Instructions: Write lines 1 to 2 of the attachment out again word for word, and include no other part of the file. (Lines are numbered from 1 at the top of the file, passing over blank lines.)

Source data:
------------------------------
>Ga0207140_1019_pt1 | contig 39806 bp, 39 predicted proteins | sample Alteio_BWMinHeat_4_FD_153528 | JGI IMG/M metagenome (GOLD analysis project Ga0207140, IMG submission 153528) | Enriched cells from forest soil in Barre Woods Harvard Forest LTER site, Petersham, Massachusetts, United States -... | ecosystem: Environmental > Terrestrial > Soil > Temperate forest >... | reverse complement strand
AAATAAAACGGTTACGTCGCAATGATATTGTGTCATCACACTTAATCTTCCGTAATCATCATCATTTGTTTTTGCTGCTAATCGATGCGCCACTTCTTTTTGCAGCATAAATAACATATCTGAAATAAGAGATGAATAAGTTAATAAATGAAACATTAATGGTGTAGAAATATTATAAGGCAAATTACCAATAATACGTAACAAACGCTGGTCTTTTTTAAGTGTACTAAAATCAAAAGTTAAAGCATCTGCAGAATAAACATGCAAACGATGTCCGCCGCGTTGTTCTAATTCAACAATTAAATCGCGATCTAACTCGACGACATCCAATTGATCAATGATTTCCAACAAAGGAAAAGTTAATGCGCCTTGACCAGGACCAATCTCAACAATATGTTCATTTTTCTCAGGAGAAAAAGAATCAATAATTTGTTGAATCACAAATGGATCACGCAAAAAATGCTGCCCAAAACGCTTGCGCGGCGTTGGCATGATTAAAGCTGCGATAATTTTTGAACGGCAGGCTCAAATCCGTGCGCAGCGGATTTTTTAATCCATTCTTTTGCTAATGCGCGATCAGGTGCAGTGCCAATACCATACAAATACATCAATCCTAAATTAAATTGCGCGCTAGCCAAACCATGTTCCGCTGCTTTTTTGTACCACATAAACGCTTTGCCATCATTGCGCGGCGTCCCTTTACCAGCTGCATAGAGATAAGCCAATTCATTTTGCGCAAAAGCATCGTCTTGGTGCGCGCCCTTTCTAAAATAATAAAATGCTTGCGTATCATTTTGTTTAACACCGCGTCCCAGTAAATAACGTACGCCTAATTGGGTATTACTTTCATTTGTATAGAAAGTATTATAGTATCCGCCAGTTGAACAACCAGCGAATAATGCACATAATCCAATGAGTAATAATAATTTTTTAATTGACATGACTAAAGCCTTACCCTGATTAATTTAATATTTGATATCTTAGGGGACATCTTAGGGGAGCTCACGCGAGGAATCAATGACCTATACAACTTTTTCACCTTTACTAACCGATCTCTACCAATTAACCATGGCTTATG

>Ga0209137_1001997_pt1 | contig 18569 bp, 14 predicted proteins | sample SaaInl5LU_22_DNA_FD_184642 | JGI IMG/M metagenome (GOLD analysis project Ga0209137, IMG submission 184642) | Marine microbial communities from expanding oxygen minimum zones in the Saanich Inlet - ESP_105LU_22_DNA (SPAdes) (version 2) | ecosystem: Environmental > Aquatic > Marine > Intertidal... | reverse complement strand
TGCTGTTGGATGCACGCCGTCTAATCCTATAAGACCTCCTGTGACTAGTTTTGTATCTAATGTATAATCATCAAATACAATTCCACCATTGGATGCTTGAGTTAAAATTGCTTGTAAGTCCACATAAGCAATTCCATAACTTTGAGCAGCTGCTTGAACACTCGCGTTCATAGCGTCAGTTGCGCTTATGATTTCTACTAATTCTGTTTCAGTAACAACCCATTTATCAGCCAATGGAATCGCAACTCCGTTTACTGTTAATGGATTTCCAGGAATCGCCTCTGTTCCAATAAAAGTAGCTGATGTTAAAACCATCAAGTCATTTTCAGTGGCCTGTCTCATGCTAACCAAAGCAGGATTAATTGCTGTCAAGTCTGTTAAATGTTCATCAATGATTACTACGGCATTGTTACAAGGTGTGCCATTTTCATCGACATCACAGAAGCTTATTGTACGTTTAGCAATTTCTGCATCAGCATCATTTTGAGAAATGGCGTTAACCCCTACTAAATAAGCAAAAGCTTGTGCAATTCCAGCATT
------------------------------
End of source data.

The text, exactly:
>Ga0207140_1019_pt1 | contig 39806 bp, 39 predicted proteins | sample Alteio_BWMinHeat_4_FD_153528 | JGI IMG/M metagenome (GOLD analysis project Ga0207140, IMG submission 153528) | Enriched cells from forest soil in Barre Woods Harvard Forest LTER site, Petersham, Massachusetts, United States -... | ecosystem: Environmental > Terrestrial > Soil > Temperate forest >... | reverse complement strand
AAATAAAACGGTTACGTCGCAATGATATTGTGTCATCACACTTAATCTTCCGTAATCATCATCATTTGTTTTTGCTGCTAATCGATGCGCCACTTCTTTTTGCAGCATAAATAACATATCTGAAATAAGAGATGAATAAGTTAATAAATGAAACATTAATGGTGTAGAAATATTATAAGGCAAATTACCAATAATACGTAACAAACGCTGGTCTTTTTTAAGTGTACTAAAATCAAAAGTTAAAGCATCTGCAGAATAAACATGCAAACGATGTCCGCCGCGTTGTTCTAATTCAACAATTAAATCGCGATCTAACTCGACGACATCCAATTGATCAATGATTTCCAACAAAGGAAAAGTTAATGCGCCTTGACCAGGACCAATCTCAACAATATGTTCATTTTTCTCAGGAGAAAAAGAATCAATAATTTGTTGAATCACAAATGGATCACGCAAAAAATGCTGCCCAAAACGCTTGCGCGGCGTTGGCATGATTAAAGCTGCGATAATTTTTGAACGGCAGGCTCAAATCCGTGCGCAGCGGATTTTTTAATCCATTCTTTTGCTAATGCGCGATCAGGTGCAGTGCCAATACCATACAAATACATCAATCCTAAATTAAATTGCGCGCTAGCCAAACCATGTTCCGCTGCTTTTTTGTACCACATAAACGCTTTGCCATCATTGCGCGGCGTCCCTTTACCAGCTGCATAGAGATAAGCCAATTCATTTTGCGCAAAAGCATCGTCTTGGTGCGCGCCCTTTCTAAAATAATAAAATGCTTGCGTATCATTTTGTTTAACACCGCGTCCCAGTAAATAACGTACGCCTAATTGGGTATTACTTTCATTTGTATAGAAAGTATTATAGTATCCGCCAGTTGAACAACCAGCGAATAATGCACATAATCCAATGAGTAATAATAATTTTTTAATTGACATGACTAAAGCCTTACCCTGATTAATTTAATATTTGATATCTTAGGGGACATCTTAGGGGAGCTCACGCGAGGAATCAATGACCTATACAACTTTTTCACCTTTACTAACCGATCTCTACCAATTAACCATGGCTTATG